Margaret Neilson Armstrong (1867-1944)

Margaret Armstrong, of New York City; Illustrator, Naturalist & Author

Associated Houses

Danskammer

Newburgh

She was born in New York City to a notably artistic family - her father was instrumental in establishing the Met Museum. She became an illustrator and working in the art-nouveau style she designed more than 270-book covers and book bindings, about half of which were for Scribner's. She sometimes collaborated with her sister, Helen, the famous stained glass artist. Margaret has been called, "the most productive and accomplished American book designer of the 1890s and early 1900s" and her work is often compared to that of her contemporary, Alice Cordelia Morse.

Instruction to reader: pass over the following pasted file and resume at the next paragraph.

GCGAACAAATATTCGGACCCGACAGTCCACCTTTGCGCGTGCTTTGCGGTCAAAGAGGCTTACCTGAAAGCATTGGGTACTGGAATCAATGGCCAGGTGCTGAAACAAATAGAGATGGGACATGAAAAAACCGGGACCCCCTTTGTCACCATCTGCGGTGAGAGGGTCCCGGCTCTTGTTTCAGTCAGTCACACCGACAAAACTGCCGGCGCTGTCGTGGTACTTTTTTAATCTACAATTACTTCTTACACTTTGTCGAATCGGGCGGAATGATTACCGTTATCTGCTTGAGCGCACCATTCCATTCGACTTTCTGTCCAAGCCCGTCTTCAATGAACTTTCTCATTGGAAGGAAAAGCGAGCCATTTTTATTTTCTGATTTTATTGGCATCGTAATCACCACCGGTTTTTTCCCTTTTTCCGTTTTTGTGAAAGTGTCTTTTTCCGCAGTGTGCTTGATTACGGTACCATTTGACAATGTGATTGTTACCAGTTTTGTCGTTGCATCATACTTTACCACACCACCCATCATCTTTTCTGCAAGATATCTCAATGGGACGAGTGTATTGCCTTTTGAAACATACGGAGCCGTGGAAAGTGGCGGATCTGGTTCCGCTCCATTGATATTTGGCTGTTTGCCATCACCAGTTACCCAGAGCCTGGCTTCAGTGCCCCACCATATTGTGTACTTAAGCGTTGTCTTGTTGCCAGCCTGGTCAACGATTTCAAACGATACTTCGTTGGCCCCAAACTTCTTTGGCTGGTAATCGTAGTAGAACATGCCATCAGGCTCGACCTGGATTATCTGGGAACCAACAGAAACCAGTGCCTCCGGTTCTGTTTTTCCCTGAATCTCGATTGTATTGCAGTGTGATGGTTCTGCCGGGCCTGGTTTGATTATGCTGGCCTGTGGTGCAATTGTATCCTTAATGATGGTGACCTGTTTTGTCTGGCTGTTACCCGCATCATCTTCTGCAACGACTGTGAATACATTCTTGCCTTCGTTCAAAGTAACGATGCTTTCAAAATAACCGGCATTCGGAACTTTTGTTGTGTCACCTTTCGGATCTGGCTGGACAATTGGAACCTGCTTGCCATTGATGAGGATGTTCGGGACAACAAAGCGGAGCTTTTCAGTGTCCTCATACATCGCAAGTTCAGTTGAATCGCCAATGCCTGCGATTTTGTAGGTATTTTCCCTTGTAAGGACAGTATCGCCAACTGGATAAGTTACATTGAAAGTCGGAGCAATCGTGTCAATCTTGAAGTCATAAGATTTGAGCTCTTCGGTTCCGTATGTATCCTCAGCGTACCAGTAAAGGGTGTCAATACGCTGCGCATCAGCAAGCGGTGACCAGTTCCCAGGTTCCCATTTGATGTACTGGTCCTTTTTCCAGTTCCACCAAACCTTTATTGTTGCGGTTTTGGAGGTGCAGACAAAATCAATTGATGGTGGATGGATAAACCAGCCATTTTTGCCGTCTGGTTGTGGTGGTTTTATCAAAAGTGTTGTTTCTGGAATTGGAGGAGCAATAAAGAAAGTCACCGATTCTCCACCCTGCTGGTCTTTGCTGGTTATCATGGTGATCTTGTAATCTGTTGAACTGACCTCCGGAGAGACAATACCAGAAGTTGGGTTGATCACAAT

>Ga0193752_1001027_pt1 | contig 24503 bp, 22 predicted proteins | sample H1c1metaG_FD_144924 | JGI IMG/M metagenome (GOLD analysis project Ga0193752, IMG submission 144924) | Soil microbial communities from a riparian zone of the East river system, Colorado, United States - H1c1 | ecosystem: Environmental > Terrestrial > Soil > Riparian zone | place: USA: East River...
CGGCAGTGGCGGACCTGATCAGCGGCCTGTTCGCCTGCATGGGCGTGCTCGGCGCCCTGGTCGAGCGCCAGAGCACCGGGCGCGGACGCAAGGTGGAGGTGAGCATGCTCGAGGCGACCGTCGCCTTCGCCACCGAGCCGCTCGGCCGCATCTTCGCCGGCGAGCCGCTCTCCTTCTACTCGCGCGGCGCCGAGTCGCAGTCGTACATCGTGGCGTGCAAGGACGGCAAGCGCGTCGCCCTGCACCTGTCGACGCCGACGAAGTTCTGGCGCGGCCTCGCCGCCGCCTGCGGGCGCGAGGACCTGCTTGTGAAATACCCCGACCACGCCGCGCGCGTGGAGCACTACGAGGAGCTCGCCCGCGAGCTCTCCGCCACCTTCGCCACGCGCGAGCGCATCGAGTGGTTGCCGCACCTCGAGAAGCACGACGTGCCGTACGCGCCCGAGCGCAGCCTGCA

She was a passionate botanist and often worked wildflowers into her illustrations. After travelling and camping through North America (becoming one of the first women to reach the bottom of the Grand Canyon) she discovered several new species of flowers which she published in her Field Book of Western Wild Flowers (1915). After 1913, when dust jackets came into fashion, she turned to writing books rather than illustrating them, but nonetheless her style was still so popular that publishers hired other artists to imitate her. After 1895, the books she illustrated can be identified by the use of her monogram, "MA". Towards the end of her life, she wrote three critically acclaimed mystery novels, two biographies, and her father's memoirs. She died in New York City, unmarried.
Contributed by Mark Meredith on 07/01/2021 and last updated on 07/01/2021.